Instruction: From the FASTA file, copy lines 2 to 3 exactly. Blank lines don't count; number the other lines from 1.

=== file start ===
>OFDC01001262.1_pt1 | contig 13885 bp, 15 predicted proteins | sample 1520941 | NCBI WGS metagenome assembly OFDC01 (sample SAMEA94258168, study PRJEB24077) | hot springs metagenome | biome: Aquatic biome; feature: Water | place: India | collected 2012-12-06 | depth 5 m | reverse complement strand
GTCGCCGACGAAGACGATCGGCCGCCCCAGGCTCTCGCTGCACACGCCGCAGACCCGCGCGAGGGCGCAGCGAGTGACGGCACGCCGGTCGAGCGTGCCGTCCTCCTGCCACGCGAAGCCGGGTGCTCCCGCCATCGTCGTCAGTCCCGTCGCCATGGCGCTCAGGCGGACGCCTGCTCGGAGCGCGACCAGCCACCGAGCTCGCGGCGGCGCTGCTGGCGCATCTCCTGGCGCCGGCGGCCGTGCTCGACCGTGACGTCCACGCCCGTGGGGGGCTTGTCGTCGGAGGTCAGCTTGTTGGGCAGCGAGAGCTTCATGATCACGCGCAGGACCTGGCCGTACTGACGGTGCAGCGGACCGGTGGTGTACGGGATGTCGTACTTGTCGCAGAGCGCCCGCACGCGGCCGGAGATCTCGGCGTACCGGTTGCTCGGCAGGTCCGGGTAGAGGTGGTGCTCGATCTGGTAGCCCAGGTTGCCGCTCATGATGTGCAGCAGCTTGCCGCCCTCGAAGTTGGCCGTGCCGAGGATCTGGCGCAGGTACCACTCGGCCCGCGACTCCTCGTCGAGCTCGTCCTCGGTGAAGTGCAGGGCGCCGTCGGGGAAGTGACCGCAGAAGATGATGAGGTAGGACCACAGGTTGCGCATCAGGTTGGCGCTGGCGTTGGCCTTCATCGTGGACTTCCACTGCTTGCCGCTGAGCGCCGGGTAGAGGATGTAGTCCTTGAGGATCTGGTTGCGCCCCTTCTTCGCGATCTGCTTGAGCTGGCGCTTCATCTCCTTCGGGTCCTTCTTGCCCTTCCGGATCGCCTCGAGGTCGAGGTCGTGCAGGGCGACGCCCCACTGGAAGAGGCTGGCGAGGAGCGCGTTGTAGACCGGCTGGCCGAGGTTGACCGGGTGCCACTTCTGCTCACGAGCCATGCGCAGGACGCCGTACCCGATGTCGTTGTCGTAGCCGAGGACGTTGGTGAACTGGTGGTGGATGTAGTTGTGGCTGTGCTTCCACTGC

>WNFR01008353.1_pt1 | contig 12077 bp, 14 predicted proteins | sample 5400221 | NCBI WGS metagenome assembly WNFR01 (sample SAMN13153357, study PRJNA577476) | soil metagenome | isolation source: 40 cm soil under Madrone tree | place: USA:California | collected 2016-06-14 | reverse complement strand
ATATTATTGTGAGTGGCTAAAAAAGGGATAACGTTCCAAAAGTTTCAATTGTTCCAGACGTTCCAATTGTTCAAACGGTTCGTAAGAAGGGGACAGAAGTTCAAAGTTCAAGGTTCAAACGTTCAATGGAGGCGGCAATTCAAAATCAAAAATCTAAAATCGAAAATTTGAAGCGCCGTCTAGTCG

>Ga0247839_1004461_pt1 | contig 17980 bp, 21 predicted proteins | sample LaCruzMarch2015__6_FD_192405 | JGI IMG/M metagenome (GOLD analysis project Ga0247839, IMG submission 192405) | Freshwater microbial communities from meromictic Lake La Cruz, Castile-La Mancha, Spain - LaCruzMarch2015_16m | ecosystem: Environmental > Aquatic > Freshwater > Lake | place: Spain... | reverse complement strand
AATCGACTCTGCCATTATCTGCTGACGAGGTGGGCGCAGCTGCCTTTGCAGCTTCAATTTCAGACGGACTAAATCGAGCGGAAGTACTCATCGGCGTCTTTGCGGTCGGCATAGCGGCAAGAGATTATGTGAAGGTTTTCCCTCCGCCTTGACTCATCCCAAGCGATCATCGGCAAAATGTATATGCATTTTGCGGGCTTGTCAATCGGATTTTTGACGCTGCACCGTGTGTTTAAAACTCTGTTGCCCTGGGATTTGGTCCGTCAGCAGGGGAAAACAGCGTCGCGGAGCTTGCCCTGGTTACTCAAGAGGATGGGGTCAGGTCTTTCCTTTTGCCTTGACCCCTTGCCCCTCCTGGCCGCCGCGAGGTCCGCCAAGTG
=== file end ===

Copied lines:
GTCGCCGACGAAGACGATCGGCCGCCCCAGGCTCTCGCTGCACACGCCGCAGACCCGCGCGAGGGCGCAGCGAGTGACGGCACGCCGGTCGAGCGTGCCGTCCTCCTGCCACGCGAAGCCGGGTGCTCCCGCCATCGTCGTCAGTCCCGTCGCCATGGCGCTCAGGCGGACGCCTGCTCGGAGCGCGACCAGCCACCGAGCTCGCGGCGGCGCTGCTGGCGCATCTCCTGGCGCCGGCGGCCGTGCTCGACCGTGACGTCCACGCCCGTGGGGGGCTTGTCGTCGGAGGTCAGCTTGTTGGGCAGCGAGAGCTTCATGATCACGCGCAGGACCTGGCCGTACTGACGGTGCAGCGGACCGGTGGTGTACGGGATGTCGTACTTGTCGCAGAGCGCCCGCACGCGGCCGGAGATCTCGGCGTACCGGTTGCTCGGCAGGTCCGGGTAGAGGTGGTGCTCGATCTGGTAGCCCAGGTTGCCGCTCATGATGTGCAGCAGCTTGCCGCCCTCGAAGTTGGCCGTGCCGAGGATCTGGCGCAGGTACCACTCGGCCCGCGACTCCTCGTCGAGCTCGTCCTCGGTGAAGTGCAGGGCGCCGTCGGGGAAGTGACCGCAGAAGATGATGAGGTAGGACCACAGGTTGCGCATCAGGTTGGCGCTGGCGTTGGCCTTCATCGTGGACTTCCACTGCTTGCCGCTGAGCGCCGGGTAGAGGATGTAGTCCTTGAGGATCTGGTTGCGCCCCTTCTTCGCGATCTGCTTGAGCTGGCGCTTCATCTCCTTCGGGTCCTTCTTGCCCTTCCGGATCGCCTCGAGGTCGAGGTCGTGCAGGGCGACGCCCCACTGGAAGAGGCTGGCGAGGAGCGCGTTGTAGACCGGCTGGCCGAGGTTGACCGGGTGCCACTTCTGCTCACGAGCCATGCGCAGGACGCCGTACCCGATGTCGTTGTCGTAGCCGAGGACGTTGGTGAACTGGTGGTGGATGTAGTTGTGGCTGTGCTTCCACTGC

>WNFR01008353.1_pt1 | contig 12077 bp, 14 predicted proteins | sample 5400221 | NCBI WGS metagenome assembly WNFR01 (sample SAMN13153357, study PRJNA577476) | soil metagenome | isolation source: 40 cm soil under Madrone tree | place: USA:California | collected 2016-06-14 | reverse complement strand